My first dog was Sugar, a mongrel, in fifth grade. We had a problem because Sugar was chasing and biting college students on bikes, so my parents took the dog back to the pound. I was very upset. This was in Cambridge, Massachusetts.
Then we briefly had another dog, Cougar, which could not be housebroken. So we had to get rid of Cougar.
Then we got a wonderful dog, Missy, a shepherd collie, when we were still living in Cambridge. We moved to the suburb of Canton, Massachusetts and Missy had puppies. My mother assisted with the delivery! The puppies were adorable.
Missy died in 1959 when I was in the seventh grade, shortly after we moved to Canton.
This devastated me. My father picked me up at the Eliot School. We were on double sessions then because of overcrowding of the schools, and we got out of school at something like 12:30. The first thing I said was “How’s Missy? When is she coming home?” He said, “She’s never coming home.”
I cried all the way home. For the next few days, I was in pain. I would go outside on the back porch, forget momentarily that Missy was dead, and expect to see her, then would remember.
It was a sudden death on the operating table of the vet, who was very sorry about what happened. Missy had had to have an unexpected operation involving a “female” problem arising post-pregnancy.
Right after, we got Robbie, a pedigreed Irish setter. I still have the pedigree. The price was $75, expensive back then.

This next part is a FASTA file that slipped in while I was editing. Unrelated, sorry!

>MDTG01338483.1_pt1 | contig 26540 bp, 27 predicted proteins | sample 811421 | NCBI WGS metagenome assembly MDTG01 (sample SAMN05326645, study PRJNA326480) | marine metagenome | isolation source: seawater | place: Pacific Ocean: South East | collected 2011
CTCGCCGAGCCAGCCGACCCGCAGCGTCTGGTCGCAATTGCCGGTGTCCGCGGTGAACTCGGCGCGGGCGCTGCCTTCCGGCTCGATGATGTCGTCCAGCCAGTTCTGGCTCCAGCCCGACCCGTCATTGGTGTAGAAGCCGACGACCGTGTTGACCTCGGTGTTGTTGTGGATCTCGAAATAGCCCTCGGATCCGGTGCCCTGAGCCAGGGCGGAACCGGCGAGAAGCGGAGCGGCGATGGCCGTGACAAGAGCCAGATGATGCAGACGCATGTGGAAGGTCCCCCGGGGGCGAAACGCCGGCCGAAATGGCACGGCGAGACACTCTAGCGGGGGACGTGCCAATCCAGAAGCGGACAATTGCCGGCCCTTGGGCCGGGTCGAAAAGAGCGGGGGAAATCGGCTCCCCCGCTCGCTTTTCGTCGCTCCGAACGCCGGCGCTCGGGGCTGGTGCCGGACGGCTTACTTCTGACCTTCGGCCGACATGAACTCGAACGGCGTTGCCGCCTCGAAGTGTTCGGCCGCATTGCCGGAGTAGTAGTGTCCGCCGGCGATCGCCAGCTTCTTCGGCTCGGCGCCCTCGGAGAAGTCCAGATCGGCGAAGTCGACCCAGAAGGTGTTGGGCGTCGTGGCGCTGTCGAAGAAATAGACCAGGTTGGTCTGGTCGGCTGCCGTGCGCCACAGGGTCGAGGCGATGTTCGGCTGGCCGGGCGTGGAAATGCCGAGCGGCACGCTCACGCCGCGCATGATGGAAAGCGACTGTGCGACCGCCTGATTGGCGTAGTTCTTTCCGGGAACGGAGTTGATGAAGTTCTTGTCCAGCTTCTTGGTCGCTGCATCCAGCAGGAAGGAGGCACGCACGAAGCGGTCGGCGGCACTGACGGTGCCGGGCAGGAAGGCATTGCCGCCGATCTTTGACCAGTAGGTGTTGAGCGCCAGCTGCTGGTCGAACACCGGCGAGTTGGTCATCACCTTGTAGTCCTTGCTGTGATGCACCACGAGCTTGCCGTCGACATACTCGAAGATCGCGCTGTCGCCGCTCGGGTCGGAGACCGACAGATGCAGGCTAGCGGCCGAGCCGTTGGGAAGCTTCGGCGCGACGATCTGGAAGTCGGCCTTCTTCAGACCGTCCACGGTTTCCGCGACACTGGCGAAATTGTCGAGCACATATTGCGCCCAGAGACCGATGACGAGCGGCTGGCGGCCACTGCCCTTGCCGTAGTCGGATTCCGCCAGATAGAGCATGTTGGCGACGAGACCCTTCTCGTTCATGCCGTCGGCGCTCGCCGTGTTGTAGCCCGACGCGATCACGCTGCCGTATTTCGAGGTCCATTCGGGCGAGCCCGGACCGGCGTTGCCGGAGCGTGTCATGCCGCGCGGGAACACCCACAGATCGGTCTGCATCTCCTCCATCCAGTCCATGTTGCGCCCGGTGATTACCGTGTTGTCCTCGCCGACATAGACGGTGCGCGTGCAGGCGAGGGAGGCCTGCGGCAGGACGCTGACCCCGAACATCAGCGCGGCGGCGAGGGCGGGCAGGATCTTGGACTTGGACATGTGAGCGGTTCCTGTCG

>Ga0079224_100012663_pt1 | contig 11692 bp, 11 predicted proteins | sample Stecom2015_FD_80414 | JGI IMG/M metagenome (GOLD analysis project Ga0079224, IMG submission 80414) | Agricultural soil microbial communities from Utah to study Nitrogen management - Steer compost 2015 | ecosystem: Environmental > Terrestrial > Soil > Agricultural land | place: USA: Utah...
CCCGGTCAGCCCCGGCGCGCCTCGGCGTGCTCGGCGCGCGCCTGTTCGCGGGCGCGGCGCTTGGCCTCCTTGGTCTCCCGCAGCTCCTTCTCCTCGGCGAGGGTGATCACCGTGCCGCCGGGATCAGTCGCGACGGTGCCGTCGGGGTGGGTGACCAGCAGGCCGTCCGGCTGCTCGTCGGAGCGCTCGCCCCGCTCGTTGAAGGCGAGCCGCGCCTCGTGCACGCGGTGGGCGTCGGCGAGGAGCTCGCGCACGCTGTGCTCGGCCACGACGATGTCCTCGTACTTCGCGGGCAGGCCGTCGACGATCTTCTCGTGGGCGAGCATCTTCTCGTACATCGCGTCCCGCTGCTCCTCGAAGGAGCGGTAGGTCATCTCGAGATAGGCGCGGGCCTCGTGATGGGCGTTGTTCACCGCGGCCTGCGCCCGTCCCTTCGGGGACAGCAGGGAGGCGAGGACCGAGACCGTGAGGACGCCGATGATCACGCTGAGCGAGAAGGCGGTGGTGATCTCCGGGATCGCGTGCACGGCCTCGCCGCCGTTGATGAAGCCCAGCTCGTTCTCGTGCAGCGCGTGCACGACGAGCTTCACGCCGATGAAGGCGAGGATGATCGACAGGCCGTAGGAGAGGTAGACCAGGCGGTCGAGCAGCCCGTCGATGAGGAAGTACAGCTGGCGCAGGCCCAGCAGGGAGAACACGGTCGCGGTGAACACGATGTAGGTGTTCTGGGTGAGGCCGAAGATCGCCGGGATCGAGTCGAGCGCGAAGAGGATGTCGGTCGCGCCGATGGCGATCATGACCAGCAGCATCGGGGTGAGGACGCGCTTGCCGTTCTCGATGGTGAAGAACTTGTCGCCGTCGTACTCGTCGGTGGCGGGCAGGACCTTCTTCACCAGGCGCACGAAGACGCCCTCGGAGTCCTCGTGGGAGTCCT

Robbie died in the mid to late Sixties. Then we got Bambi, a great dog, loyal and smart. Bambi got hit by a car once on Chapman Street in Canton, but recovered. Bambi used to follow me all around the house and was totally devoted to me, as was I to her.
My parents both liked dogs and pets in general and were good with them.
My father taught Robbie, our big Irish setter, things like not to go onto the living room carpet. Usually, Robbie obeyed. Robbie would creep up to the entrance of the living room at the edge of the dining room and would lie there with his paws outstretched almost touching the living room carpet.
My father conducted choir practice at our house every Thursday night. During one choir practice, Robbie snuck into the living room. He used to like to stand up on his hindquarters and put his paws around my father’s neck. He did something of that sort. Whereupon my father said in a firm, loud voice, “Robbie, sit down!”
One of the choir members was Bob Fish, whose other nickname was Robbie. He was startled because he thought my father was talking to him.
— Roger W. Smith